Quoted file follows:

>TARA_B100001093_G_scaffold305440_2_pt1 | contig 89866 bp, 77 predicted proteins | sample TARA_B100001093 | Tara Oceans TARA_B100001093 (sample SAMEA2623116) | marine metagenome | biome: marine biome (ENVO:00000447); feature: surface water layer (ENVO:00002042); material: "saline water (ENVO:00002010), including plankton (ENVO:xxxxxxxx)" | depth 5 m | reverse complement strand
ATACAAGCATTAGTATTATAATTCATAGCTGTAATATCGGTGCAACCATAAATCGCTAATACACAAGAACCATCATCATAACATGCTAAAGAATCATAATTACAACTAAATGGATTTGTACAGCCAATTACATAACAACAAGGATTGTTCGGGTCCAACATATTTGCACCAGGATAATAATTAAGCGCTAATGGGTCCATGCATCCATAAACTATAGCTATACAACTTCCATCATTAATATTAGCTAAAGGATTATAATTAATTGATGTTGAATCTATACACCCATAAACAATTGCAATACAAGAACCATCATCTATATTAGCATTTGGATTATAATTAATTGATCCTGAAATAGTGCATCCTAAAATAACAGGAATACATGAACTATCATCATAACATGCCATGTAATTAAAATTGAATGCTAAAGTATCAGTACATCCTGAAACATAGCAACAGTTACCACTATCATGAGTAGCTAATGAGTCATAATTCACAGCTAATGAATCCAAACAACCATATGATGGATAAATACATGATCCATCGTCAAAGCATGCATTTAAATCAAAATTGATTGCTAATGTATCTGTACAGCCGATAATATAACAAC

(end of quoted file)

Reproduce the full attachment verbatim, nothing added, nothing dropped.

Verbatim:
>TARA_B100001093_G_scaffold305440_2_pt1 | contig 89866 bp, 77 predicted proteins | sample TARA_B100001093 | Tara Oceans TARA_B100001093 (sample SAMEA2623116) | marine metagenome | biome: marine biome (ENVO:00000447); feature: surface water layer (ENVO:00002042); material: "saline water (ENVO:00002010), including plankton (ENVO:xxxxxxxx)" | depth 5 m | reverse complement strand
ATACAAGCATTAGTATTATAATTCATAGCTGTAATATCGGTGCAACCATAAATCGCTAATACACAAGAACCATCATCATAACATGCTAAAGAATCATAATTACAACTAAATGGATTTGTACAGCCAATTACATAACAACAAGGATTGTTCGGGTCCAACATATTTGCACCAGGATAATAATTAAGCGCTAATGGGTCCATGCATCCATAAACTATAGCTATACAACTTCCATCATTAATATTAGCTAAAGGATTATAATTAATTGATGTTGAATCTATACACCCATAAACAATTGCAATACAAGAACCATCATCTATATTAGCATTTGGATTATAATTAATTGATCCTGAAATAGTGCATCCTAAAATAACAGGAATACATGAACTATCATCATAACATGCCATGTAATTAAAATTGAATGCTAAAGTATCAGTACATCCTGAAACATAGCAACAGTTACCACTATCATGAGTAGCTAATGAGTCATAATTCACAGCTAATGAATCCAAACAACCATATGATGGATAAATACATGATCCATCGTCAAAGCATGCATTTAAATCAAAATTGATTGCTAATGTATCTGTACAGCCGATAATATAACAAC